Unless indicated otherwise, all tests were performed via the HDMI input from an HD DVD player set to 1080i output.
Color temperature (Standard color temperature, Night mode before/after calibration): Low window (20 IRE): 6,461/6,233 K High window (80 IRE): 6,753/6,513 K Brightness (100-IRE window before/after calibration): 75.4/38.5 ftL
The HDTV market is heating up, especially for microdisplays - rear-projection TVs (RPTVs) that use LCD, DLP, or LCoS chips to produce their high-resolution images. These sets are essentially video front projectors stashed in a box, so it's no surprise that a projector and printer maker like Epson would want to get in the game with something that sets them apart from the competition.
The screen at your local movie theater is obviously a lot larger than the specialty screens used in home theaters, but they actually have a lot in common. The main difference is perforation. The screens in almost every movie theater have the front left, center, and right speakers behind them, along with a few subwoofers.
Big-screen, rear-projection HDTVs based on traditional CRT (cathode-ray tube) technology are inexpensive enough - and good enough - to warrant consideration by just about every shopper. But they aren't all that sexy.
Unlike an iPod or a cellphone, an HDTV includes numerous and sometimes very advanced adjustments that can directly improve its performance. Using those controls properly can have more impact on picture quality than any other factor.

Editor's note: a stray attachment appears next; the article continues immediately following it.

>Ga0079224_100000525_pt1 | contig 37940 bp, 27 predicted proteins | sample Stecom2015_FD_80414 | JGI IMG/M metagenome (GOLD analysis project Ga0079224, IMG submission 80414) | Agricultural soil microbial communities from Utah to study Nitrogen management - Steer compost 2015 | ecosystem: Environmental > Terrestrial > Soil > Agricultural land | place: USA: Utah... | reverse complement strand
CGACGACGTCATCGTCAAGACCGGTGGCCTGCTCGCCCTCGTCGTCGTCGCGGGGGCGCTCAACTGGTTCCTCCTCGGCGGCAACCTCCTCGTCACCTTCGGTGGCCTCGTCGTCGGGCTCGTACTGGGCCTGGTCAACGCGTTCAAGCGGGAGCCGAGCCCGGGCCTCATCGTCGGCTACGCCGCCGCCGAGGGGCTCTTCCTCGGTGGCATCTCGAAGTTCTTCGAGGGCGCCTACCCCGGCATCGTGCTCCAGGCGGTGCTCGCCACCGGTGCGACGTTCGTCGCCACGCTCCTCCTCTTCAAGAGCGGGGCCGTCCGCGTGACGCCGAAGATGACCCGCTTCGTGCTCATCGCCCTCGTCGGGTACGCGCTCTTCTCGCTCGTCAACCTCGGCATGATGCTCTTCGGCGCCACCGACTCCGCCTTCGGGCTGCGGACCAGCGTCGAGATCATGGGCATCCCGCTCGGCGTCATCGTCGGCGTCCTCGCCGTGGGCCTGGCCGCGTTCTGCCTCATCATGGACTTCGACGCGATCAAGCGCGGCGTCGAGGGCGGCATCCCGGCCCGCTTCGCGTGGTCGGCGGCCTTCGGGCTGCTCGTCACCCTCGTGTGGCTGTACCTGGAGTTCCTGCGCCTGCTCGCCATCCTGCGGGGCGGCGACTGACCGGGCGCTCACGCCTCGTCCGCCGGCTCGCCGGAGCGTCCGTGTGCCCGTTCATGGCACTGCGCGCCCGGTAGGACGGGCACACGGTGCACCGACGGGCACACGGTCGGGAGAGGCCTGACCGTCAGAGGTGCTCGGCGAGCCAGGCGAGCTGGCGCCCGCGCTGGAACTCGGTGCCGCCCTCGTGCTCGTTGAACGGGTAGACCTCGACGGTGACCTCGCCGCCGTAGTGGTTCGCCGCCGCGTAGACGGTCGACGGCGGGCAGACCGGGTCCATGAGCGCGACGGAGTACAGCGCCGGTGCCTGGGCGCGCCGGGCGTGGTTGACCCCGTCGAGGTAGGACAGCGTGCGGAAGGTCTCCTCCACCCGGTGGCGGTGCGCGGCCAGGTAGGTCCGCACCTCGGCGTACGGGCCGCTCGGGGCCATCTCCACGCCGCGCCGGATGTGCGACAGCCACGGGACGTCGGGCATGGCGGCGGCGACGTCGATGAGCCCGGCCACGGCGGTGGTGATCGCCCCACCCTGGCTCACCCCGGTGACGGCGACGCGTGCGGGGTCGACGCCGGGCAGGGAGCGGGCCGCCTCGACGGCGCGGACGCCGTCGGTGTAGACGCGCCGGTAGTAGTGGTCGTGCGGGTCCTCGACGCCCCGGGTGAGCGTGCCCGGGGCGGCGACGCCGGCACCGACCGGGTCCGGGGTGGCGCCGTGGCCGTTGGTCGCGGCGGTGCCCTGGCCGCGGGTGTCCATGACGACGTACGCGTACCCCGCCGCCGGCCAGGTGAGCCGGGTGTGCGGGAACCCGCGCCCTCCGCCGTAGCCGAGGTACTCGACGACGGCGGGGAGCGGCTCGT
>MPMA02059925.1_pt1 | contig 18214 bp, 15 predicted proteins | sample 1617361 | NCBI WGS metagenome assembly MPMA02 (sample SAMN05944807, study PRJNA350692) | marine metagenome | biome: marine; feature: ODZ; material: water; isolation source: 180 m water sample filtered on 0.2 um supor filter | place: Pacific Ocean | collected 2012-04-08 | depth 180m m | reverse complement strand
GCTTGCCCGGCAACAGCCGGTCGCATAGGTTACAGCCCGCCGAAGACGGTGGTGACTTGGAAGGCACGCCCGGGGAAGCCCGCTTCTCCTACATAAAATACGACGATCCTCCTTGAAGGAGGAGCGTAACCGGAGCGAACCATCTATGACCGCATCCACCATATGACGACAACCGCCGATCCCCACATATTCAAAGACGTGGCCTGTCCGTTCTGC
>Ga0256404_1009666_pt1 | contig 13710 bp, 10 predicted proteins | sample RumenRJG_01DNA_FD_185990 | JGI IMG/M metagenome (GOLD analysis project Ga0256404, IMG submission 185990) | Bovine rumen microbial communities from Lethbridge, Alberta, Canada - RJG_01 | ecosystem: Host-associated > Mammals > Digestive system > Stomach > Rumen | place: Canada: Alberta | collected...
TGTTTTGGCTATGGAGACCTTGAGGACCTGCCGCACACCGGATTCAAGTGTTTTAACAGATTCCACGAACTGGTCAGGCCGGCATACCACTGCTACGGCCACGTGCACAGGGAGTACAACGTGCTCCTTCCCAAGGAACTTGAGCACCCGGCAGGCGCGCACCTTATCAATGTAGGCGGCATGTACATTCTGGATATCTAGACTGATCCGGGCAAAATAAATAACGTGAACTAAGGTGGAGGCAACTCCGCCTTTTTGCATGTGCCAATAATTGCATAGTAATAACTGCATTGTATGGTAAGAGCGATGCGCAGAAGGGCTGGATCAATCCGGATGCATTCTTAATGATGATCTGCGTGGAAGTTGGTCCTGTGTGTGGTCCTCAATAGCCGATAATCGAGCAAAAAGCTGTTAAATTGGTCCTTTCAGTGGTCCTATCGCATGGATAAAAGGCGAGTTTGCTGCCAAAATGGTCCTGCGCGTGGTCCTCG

Photo by Tony Cordoza All diagrams by Dimitry Schidlovsky except for the LCD which is by Mark Schrieder. Given that cathode-ray tubes (CRTs) provide the best pictures, why are so many companies moving away from tubes and into new technologies? Because that's how they can make the thinner and lighter TVs everybody's clamoring for.
The hottest-selling HDTVs right now are big-screen rear-projection sets, a category that's still dominated by the relatively cheap, time-tested cathode-ray tube (CRT). But the new "microdisplay" TVs are gaining fast.
Riding the bus to school was always a drag, so it felt great to be able to slide behind the wheel of my new car and drive there on the morning of my 16th birthday. Each day after that I'd wake up late, then get halfway home before all the losers who didn't have wheels even got on the bus.